NNAMDIYour office oversees D.C.'s 1.8 million 911 calls each year. As Senator Kagan was just pointing out, that's a lot of emergency calls, most of which are handled without issues. But what is your office's response to some of the problems we've been talking about?
HOLMESSure. Thank you, Kojo, for giving me the opportunity to talk about my agency. And before I directly address that question, let me start off by saying that it is abundantly clear that Dave Statter is making a concerted effort to fool the public into thinking there's a systematic problem with D.C. 911. There is not. Now, I'm not saying that we don't ever make and error. We do. But he has misrepresented and distorted the truth. You know, the drowning incident that was referenced to earlier, that was a dispatcher error. And we looked into it. We investigated it, and it was addressed appropriately with that dispatcher, including some training for all of our dispatchers.
HOLMESWe have investigated many of these calls that Statter has alleged that we dispatch incorrectly, and most of them are found to be baseless. And just to refute quickly a couple of them that I recently -- which were recently brought to my attention, there was a call he says we had done incorrectly on Randolph Street. The caller gave us that wrong address. We verified it three times.
HOLMESThere was a double shooting on Southern Avenue a couple of weeks ago. We had distraught mother calling us trying to find her victim daughter. She didn't know where she was. We sent responders to the address that she thought her daughter was at. And even recently, there was a call about a deadly crash on Suitland Parkway where he claimed we didn't send an ambulance. We did, as soon as we found out there were injuries, and so sharing snippets of radio traffic and other incomplete, piecemeal records do not accurately convey the full picture here. You know, you're drawing conclusions --
NNAMDIWell, it seems that in order to -- to portray the full picture, there needs to be transparency. And what Dave Statter is saying is that D.C. Fire and EMS does not have a great deal of transparency. All of the situations you are now explaining to me should, I guess, have been also explained publically. Shouldn't they?
HOLMESThey have been. I have to be completely honest. Dave Statter is not my oversight. I have our mayor. I have our deputy mayor, and we also have Council. They were explained. They do have this information. All of that gets investigated, and we do a full investigation, not only with just the radio traffic that is heard on the social media. We listen to the 911 call and also the information that is given from a caller that is usually going through an emergency to my call taker, to my dispatcher to the responders. And anytime an error is made, we address it. So, that is not true. We are transparent.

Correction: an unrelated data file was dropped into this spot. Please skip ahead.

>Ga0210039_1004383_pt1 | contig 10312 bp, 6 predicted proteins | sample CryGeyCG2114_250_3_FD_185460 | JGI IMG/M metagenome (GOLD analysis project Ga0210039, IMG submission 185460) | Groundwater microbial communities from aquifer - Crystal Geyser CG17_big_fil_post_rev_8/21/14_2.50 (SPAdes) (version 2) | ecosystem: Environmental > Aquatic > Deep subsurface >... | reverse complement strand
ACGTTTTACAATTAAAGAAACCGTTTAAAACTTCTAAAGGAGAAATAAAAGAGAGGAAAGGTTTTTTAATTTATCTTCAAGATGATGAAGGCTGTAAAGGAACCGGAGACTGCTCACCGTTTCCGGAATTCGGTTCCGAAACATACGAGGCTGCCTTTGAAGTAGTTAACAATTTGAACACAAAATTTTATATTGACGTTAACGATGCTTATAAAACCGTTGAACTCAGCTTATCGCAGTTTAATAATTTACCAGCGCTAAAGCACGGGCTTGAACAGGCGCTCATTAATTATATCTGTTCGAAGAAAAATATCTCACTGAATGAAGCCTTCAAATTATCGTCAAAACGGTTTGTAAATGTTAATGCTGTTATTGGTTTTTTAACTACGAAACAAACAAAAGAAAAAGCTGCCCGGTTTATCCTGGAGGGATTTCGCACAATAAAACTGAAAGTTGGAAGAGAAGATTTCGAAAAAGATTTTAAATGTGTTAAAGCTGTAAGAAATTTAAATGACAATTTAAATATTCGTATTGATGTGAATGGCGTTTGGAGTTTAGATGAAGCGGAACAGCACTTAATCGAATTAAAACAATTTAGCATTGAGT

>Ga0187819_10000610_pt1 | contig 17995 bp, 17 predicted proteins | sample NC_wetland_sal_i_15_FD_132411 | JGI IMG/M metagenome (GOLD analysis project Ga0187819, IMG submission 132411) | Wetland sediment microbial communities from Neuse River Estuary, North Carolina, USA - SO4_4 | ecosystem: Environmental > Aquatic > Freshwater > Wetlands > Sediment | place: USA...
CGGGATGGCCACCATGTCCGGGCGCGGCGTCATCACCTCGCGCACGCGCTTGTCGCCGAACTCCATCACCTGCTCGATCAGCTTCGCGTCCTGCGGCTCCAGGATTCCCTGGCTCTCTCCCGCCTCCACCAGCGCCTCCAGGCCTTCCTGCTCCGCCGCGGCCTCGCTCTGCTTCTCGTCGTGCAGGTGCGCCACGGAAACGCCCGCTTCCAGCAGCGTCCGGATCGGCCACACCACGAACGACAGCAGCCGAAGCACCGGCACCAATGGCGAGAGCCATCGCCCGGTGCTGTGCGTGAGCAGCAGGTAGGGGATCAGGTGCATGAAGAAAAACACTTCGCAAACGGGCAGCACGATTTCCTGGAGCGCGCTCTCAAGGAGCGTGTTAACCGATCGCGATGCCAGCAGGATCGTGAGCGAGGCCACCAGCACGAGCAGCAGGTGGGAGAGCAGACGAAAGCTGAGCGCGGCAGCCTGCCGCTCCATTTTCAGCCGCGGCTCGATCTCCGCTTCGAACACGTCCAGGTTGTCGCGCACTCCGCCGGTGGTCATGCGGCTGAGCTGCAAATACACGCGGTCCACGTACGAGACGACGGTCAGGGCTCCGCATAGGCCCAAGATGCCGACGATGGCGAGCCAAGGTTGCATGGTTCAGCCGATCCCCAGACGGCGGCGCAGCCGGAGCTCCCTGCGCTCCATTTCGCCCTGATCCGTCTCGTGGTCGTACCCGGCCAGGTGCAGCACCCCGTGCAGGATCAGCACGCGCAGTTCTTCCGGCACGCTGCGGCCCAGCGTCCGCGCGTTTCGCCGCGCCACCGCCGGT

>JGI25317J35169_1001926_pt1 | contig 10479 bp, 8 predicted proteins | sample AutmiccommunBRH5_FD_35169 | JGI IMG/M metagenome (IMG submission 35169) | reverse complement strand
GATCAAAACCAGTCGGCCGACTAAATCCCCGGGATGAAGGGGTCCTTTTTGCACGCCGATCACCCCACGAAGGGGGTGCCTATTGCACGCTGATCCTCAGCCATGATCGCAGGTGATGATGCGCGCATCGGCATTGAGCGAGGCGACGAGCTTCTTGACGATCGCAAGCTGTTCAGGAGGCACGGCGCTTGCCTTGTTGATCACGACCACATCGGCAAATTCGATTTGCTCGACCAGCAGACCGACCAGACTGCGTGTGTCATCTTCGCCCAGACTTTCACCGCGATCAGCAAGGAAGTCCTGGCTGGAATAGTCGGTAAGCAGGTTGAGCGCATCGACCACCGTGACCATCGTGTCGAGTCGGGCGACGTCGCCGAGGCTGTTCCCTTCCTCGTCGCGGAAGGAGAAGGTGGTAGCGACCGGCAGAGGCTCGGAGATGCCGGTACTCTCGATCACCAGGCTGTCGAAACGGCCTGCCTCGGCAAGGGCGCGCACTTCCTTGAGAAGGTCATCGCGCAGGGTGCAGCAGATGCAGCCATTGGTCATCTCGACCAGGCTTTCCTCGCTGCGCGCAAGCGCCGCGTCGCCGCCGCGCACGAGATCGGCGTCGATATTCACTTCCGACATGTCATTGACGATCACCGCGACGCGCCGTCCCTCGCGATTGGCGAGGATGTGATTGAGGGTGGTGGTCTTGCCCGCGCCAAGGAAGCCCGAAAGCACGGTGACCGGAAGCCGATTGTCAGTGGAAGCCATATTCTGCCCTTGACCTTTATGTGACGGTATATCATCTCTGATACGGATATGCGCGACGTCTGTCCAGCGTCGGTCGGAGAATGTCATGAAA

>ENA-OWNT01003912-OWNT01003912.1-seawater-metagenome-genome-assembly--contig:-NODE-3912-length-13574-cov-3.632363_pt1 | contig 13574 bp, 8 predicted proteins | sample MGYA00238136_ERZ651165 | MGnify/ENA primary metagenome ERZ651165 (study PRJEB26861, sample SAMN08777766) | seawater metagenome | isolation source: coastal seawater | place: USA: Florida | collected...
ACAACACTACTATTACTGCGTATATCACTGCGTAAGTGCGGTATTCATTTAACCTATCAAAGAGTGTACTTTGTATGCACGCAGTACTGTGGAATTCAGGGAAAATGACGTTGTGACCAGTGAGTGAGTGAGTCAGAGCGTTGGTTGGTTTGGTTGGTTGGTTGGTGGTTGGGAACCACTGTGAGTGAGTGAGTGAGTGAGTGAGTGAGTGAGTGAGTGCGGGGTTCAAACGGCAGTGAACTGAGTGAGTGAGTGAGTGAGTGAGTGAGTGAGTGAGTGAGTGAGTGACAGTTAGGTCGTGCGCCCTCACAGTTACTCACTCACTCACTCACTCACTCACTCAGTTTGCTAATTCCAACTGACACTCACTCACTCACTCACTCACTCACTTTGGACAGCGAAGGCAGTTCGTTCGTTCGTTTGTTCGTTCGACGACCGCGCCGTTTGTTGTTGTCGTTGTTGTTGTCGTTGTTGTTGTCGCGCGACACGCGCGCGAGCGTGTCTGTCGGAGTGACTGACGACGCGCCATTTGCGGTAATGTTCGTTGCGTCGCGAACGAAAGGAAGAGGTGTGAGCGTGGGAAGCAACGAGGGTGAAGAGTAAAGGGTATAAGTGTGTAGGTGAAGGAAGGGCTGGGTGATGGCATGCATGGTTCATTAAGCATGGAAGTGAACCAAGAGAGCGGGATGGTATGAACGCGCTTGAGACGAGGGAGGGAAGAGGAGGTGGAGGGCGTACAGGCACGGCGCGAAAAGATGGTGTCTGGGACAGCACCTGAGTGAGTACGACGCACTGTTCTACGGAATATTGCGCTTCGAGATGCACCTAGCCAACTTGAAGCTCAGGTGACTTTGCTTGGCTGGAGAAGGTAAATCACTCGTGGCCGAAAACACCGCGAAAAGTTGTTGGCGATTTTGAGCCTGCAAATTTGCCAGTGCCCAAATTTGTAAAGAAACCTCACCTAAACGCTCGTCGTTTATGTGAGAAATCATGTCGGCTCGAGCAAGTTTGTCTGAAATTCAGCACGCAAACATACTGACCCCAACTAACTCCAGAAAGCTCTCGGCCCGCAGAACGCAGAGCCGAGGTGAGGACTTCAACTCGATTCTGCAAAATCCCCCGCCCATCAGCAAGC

NNAMDIWell, after this most recent incident that resulted in the triple drowning on the Potomac River, residents also are calling for transparency. And the city says it is considering an audit of your department. What would that mean?
HOLMESYou know, at this point, I welcome an audit. I know what we do in this agency. As our senator, who is also my 911 shero -- as the senator said, we take millions of calls for service a year. Most of those calls go through without error. In the case of the drowning, we had the address. We did send the address out for backup for units that were already on the scene. And as I said, we addressed it. Any training that needs to happen, it happens. We give training up to 10,000 hours a year. We're actually the training hub for 911 centers here in the region. And we have individuals signing up across the country for training. That is hosted by OUC.
HOLMESI do want to talk about the protocol. OUC has actually been recognized, because we don't carry a rigid protocol system. We have a criteria-based dispatch system that we worked cohesively with our fine EMS partners and our MPD partners, where our dispatchers don't get sucked in into having a certain statement. It's more fluid. It allows the caller to give more information. And it also allows us to get more information out to our responders.
NNAMDISenator Kagan talked about the status of next generation 911. Where does implementation stand in D.C., and what are some of the challenges?
HOLMESSure. So, for years, the senator and I have worked together with Next Gen 911 across the region. Kojo, I'm the Vice Chair of the Metropolitan Washington's 911 Director's Group. And so, we have a regional EazzyNet that we're working on. D.C. is in phase four of phase five of completing our EazzyNet. And, basically, what that does is it's going to have the 911 centers be able to talk to each other more fluently. We're constantly transferring calls in and out. And it's also just a response to the senator talking, she explained that 911 is over 50 years old, and we're still operating off that same equipment. So, Next Gen 911 basically just takes us from a landline, copper-based system to an IP digital based system, along with the rest of the world, quite frankly.